It’s threads/comments like these that make me think that using Micropub clients like Quill that allow quick and easy posting on one’s own website are so powerful. Sadly, even in a domains-centric world in which people do have their own “thought spaces“, the ease-of-use of tools like Twitter are still winning out. I suspect it’s the result of people not knowing about alternate means of quickly writing out these ideas and syndicating them to services like Twitter for additional distribution while still owning them on spaces they own and control.
I know that Greg McVerry, Aaron Davis, and I (among others) often use our websites/commonplace books for quick posts (and sometimes syndicate them to Twitter for others’ sake). We then later come back to them (and the resultant comments) and turn them into more fully fleshed out thoughts and create longer essays, articles, or blogposts like Jessica Chretien eventually did on her own website.
I wonder if it wasn’t for the nearness of time and the interaction she got from Twitter if Jessica would have otherwise eventually searched her Twitter feed and then later compiled the post she ultimately did? It’s examples like this and the prompts I have from my own website and notifications via Webmention from Twitter through Brid.gy that make me thing even more strongly that scholars really need to own even their “less formal” ideas. It’s oftentimes the small little ideas that later become linked into larger ideas that end up making bigger impacts. Sometimes the problem becomes having easy access to these little ideas.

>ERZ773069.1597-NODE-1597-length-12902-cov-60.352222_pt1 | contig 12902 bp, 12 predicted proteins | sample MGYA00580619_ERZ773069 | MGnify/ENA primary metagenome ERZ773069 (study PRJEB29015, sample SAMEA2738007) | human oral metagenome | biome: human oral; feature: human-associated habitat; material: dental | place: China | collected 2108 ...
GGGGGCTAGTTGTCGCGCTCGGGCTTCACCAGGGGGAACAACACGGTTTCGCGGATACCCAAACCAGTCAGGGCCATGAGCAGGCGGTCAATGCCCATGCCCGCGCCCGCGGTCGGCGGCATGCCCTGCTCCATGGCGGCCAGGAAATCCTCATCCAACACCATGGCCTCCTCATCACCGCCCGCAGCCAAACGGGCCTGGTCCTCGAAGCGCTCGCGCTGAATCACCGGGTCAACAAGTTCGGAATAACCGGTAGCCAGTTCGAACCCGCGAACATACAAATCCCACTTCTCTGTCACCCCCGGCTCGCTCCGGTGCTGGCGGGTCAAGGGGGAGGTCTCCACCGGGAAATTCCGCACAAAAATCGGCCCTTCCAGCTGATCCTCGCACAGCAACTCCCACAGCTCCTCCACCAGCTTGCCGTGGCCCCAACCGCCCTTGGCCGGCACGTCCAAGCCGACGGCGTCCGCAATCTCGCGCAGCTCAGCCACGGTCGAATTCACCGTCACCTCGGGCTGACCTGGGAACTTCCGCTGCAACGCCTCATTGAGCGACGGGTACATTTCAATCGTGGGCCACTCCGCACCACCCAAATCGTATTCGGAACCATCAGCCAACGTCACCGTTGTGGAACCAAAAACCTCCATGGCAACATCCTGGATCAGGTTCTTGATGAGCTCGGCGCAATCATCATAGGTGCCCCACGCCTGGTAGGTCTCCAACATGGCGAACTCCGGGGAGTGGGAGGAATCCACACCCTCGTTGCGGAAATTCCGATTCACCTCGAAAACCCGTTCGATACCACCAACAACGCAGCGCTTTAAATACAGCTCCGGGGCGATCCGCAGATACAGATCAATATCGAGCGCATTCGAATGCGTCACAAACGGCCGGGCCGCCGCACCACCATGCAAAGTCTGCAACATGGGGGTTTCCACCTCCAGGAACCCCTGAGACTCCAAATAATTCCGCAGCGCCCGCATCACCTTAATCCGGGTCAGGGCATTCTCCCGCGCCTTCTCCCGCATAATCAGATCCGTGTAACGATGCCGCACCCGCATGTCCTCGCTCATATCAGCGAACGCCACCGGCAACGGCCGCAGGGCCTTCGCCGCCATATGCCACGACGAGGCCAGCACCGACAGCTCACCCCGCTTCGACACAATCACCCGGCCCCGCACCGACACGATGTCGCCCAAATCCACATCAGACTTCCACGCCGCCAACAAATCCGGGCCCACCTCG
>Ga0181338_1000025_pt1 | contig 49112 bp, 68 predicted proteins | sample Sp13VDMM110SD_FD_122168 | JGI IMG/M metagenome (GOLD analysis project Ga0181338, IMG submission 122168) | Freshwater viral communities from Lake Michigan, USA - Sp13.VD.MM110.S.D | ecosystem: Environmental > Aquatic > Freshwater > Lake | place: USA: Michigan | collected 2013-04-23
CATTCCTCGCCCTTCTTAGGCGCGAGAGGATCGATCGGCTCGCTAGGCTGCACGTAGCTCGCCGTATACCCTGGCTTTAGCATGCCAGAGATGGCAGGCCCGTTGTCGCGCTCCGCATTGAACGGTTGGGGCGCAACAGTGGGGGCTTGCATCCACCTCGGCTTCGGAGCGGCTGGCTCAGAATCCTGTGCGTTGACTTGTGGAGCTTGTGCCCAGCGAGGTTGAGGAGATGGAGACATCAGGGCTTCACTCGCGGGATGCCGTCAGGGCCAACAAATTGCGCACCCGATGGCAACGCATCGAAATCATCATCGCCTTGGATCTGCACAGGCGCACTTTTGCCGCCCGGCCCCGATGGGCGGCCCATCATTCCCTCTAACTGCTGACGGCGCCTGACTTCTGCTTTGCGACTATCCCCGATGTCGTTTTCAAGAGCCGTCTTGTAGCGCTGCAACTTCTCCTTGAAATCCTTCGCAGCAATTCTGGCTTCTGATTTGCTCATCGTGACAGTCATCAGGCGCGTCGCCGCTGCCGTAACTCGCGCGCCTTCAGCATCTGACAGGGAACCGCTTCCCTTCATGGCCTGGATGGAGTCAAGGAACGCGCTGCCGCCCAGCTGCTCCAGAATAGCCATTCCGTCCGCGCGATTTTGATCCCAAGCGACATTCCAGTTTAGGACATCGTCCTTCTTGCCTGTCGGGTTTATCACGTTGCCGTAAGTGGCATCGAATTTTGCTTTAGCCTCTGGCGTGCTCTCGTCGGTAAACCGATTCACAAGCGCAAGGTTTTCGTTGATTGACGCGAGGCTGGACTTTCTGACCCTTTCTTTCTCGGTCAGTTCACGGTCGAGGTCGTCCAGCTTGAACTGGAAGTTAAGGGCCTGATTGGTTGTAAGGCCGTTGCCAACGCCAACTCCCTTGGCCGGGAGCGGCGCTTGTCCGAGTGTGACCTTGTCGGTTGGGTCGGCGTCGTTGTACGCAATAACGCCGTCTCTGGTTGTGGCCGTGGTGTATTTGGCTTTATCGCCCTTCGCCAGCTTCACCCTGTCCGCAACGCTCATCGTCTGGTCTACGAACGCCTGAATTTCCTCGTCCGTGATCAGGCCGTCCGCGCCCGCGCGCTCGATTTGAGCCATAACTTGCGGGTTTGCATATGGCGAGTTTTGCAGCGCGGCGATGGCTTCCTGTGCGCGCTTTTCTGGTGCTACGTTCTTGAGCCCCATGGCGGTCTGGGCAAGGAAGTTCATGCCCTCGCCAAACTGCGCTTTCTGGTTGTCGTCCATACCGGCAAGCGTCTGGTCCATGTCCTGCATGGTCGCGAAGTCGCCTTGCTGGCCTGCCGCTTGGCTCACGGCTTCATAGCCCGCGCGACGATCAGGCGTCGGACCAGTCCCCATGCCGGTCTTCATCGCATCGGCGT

All this is even more interesting within the frame of Jessica’s discussion of students being actively involved in their own learning. If one can collect/aggregate all their references, reading, bookmarks, comments, replies, less formal ideas, etc. on their own site where they’re easily accessed and searched, then the synthesis of them into something larger makes the learning more directly apparent.